Here’s a handy list of questions you can ask potential customers:
- Is there anything you are struggling with concerning [the problem or industry the business aims to solve]?
- What are your current solutions to these challenges?
- If you could choose your ideal solution, what would it be?
- Are there any features or benefits that a solution should have that are most important?
- How often do you face this problem?
- What tools or resources do you currently use to manage this issue?
- Are there any products or services you have tried that have not worked for you in the past?
- How much are you willing to pay for a solution to this problem?
- Do you know of any other industries or solutions that could apply to this problem?
- Are there other people in your organization or industry you think we should talk to?
#2. Customer Validation
In stage two, you’ll build on the insights you gather during customer discovery. This is the fun part! You can test your assumptions about your customer’s problems and potential solutions.
You can then gather feedback to determine if your solution is viable.
What is an MVP?
A minimum viable product (MVP) is a minimal form of your complete solution. You’ll discover how your target customers react to your product before plowing money and resources into building the full version.
Don’t confuse your MVP with proof of concepts, which allows you to validate marketability on a shoestring budget.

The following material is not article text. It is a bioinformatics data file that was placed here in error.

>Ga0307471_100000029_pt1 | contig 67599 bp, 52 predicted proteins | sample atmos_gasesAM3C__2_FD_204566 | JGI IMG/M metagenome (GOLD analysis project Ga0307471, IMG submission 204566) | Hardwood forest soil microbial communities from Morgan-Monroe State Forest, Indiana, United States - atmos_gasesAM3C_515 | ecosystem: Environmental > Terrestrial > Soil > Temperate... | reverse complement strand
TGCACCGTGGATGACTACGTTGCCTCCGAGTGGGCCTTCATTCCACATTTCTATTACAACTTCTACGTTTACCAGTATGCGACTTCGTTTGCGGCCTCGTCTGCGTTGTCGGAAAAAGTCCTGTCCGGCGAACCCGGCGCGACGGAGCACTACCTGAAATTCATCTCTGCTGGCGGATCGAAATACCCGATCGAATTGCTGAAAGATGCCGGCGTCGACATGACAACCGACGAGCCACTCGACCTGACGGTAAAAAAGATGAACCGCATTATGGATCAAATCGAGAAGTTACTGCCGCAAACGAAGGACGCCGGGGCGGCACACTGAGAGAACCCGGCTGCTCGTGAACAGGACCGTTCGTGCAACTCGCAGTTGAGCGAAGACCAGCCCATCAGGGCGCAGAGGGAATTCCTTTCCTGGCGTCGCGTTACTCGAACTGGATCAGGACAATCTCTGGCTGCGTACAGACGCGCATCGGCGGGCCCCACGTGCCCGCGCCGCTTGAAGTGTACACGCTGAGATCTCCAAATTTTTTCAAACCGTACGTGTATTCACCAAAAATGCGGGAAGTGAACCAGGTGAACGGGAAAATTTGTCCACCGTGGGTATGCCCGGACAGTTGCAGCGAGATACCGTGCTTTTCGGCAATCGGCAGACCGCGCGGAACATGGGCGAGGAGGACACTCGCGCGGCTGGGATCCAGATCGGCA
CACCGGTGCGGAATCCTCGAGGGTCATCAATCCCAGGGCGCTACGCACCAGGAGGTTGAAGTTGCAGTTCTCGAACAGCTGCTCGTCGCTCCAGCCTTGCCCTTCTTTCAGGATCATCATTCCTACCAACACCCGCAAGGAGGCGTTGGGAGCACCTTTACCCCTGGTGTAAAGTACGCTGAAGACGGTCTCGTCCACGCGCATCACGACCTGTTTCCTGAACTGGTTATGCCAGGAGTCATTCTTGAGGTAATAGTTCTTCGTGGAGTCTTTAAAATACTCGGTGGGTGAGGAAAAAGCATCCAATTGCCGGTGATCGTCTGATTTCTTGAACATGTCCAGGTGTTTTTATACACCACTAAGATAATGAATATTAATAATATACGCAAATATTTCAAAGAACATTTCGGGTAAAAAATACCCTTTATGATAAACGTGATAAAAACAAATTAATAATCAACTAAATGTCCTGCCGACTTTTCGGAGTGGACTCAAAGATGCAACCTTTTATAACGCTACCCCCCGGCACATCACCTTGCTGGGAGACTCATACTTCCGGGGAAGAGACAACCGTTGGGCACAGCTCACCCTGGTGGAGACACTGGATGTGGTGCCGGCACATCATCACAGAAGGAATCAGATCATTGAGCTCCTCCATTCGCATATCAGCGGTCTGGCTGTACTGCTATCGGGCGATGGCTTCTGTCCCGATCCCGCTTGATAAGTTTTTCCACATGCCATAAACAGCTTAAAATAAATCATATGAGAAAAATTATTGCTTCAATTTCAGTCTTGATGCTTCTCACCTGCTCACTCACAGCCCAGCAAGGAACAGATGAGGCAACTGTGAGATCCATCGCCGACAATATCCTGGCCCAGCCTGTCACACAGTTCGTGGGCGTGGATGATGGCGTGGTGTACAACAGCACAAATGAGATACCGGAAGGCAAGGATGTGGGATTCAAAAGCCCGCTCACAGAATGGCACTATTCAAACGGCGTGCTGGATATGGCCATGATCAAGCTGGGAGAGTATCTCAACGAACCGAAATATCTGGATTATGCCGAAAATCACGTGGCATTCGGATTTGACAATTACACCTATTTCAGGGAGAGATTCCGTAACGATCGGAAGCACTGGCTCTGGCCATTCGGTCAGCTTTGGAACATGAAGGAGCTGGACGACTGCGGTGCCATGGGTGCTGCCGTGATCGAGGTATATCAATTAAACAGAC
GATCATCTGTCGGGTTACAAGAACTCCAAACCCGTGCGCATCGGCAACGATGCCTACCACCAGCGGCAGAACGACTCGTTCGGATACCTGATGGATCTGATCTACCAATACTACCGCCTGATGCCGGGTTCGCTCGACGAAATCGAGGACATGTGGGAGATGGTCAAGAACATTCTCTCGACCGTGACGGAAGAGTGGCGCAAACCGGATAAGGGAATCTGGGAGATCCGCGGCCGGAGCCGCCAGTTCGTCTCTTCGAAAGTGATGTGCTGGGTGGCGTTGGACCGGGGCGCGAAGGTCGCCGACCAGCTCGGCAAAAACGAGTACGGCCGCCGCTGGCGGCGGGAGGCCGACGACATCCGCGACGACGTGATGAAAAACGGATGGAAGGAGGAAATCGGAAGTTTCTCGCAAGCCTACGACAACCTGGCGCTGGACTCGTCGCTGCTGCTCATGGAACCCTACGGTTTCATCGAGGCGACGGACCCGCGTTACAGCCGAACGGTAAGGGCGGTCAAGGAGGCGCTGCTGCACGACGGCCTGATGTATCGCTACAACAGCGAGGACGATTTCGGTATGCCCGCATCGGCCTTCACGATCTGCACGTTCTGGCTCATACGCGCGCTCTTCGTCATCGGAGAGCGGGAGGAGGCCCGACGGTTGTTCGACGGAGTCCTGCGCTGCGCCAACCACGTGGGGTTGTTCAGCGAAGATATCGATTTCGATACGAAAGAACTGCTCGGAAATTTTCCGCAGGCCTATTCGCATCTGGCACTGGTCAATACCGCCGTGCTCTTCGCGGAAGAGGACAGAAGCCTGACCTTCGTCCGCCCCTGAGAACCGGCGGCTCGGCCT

Proof of concept helps you validate your idea, whereas your MVP will enable you to test your idea in the marketplace.
Embracing Your MVP
Think of this stage as the ‘gathering feedback’ stage. Get as much feedback as you can! Do your potential customers understand how your product can help them? Do they use the key features?
It’s like going to a restaurant when you’re famished and eating a delicious appetizer. You want more, right? You’re slightly less hungry but still need to eat more to satisfy your hunger.
However, if the appetizer isn’t up to standard, will you even order a main course?
You run that risk with an MVP. But if your solution isn’t hitting the mark, that’s valuable feedback! If your MVP is not meeting customer needs, you may need to pivot your product, change your target market, or reconsider your approach to solving customer problems.
Essentially, you’ll discover if your business model works.
Pro tip: Accept that you might screw up several times before you get it right. Progress often isn’t linear and looks more like this:
#3. Customer Creation
The goal of customer creation is to build on the initial success of your product only after you’ve been through stages one and two. With customer validation, you can feel confident that you’ll get sales if you market to similar customers.
At this stage, you’ll use the feedback from real customers to make final tweaks to your product or service and make it more appealing to your target customers.
Enhancing the user experience, adding new capabilities, or improving features may be part of this process.
A key focus at this stage is to build relationships with your target customers.
This means developing a solid understanding of their needs, pain points, and buying habits.